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The land application of the organic residuals generated during the treatment of wastewater represents a viable recycling alternative for management of these “wastes” and an opportunity to improve soil fertility. When sewage sludge, the semi-solid residual created during the treatment of municipal wastewater, is treated to kill pathogens and is determined to meet federal standards for trace metal concentrations, it is considered “biosolids”. Approximately 54% of the sewage sludge generated in the U.S. is returned to the soil as biosolids to increase soil nutrient concentrations and organic matter content. Pulp and papermill sludges are also a potential source of soil organic matter and nutrients when recycled in land application programs. While much of the early research regarding the safety of land application programs has focused on trace metal content and pathogen reduction, concerns related to the presence of dioxin in sludges have recently received much attention. The toxicity of dioxin to humans is the focus of intense debate, but it is clear that dioxin is a very potent carcinogen in some animals. The purpose of this paper is to give an overview of the sources of dioxin in the environment and in wastewater treatment residuals, review the behavior of dioxin in sludges and soils, and look at studies addressing the potential environmental impact of land applying organic residuals containing dioxin.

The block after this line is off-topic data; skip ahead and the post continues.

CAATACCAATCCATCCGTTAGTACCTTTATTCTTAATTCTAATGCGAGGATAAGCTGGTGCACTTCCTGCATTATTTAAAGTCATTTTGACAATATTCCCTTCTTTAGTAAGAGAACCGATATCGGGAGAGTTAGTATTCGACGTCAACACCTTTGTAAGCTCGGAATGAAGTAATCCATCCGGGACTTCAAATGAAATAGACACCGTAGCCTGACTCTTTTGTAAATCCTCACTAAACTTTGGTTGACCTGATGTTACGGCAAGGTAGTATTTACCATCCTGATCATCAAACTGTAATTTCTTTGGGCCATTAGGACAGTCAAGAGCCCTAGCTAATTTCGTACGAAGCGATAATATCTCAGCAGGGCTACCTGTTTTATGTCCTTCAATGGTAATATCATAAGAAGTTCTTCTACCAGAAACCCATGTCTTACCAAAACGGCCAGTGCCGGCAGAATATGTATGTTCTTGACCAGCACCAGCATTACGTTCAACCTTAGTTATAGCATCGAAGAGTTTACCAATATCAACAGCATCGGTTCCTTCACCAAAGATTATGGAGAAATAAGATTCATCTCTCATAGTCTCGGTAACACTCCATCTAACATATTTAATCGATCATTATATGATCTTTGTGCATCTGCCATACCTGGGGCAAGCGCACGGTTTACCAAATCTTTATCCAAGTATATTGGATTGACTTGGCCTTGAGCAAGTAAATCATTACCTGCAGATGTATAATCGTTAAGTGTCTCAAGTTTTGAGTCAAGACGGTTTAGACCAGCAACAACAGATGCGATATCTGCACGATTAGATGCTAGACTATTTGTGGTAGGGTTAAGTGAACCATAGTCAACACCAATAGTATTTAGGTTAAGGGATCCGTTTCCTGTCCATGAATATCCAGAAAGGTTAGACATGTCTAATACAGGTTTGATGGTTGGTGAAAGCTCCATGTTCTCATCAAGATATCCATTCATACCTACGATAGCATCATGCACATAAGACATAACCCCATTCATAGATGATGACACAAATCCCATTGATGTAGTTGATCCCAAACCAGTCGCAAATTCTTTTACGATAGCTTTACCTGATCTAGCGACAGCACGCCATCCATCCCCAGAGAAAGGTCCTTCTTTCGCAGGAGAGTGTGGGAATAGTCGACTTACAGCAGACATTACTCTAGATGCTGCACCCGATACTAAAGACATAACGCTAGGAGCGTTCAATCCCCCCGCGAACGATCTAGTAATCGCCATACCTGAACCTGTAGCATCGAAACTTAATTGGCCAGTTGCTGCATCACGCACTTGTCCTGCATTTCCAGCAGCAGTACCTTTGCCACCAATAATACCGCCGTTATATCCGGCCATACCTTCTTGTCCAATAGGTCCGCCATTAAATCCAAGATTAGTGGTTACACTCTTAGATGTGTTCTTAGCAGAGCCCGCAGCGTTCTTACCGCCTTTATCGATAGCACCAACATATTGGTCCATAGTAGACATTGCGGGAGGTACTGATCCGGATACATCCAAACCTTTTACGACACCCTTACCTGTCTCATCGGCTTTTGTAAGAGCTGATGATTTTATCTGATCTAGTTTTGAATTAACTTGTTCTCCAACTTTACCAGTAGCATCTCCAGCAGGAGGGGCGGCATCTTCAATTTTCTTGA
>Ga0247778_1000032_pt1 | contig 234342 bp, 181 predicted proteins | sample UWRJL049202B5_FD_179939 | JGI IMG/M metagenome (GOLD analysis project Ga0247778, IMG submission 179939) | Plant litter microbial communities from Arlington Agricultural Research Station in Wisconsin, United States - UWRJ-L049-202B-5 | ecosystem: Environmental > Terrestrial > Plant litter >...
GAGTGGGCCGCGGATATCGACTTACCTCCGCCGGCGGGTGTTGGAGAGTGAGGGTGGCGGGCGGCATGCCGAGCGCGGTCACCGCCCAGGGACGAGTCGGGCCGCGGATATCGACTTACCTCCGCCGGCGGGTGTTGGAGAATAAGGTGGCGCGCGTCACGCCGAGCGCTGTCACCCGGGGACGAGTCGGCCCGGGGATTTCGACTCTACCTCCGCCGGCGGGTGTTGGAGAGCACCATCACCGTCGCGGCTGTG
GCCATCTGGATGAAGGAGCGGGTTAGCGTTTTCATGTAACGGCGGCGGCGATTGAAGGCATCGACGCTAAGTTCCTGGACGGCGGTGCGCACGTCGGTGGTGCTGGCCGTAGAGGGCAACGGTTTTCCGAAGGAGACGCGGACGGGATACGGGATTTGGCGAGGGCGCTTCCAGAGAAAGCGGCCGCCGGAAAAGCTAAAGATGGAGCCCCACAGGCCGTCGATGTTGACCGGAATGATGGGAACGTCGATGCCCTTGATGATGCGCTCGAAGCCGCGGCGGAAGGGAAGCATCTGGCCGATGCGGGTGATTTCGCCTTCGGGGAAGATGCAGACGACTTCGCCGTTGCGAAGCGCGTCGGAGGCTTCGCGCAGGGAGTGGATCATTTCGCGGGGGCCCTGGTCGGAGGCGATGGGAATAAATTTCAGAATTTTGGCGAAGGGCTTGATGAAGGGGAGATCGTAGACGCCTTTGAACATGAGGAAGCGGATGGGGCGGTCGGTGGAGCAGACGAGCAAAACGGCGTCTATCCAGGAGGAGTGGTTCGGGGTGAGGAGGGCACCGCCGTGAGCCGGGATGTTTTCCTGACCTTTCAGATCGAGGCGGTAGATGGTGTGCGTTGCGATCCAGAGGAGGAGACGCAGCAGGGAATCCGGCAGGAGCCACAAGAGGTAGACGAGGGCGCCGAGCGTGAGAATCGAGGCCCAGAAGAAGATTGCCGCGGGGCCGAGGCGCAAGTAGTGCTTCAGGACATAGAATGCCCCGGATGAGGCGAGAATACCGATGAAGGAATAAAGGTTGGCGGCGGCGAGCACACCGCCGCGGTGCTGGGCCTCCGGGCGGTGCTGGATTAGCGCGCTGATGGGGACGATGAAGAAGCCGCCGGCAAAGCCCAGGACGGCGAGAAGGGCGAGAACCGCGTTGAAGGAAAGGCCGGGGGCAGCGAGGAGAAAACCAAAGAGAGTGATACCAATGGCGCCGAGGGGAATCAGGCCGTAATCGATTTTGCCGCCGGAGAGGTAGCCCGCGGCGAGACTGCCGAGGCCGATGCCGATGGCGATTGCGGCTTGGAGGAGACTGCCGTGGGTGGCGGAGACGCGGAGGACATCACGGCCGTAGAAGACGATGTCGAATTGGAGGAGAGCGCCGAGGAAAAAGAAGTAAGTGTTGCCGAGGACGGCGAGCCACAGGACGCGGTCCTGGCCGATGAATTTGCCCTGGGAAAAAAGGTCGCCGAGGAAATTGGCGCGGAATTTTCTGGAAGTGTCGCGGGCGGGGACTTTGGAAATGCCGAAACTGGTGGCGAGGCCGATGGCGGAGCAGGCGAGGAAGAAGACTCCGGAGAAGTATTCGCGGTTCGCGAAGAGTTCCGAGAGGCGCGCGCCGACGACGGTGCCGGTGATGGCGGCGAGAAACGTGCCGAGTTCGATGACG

Document Type: Research Article


Publication date: January 1, 2000

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  • Proceedings of the Water Environment Federation is an archive of papers published in the proceedings of the annual Water Environment Federation® Technical Exhibition and Conference (WEFTEC® ) and specialty conferences held since the year 2000. These proceedings are not peer reviewed.

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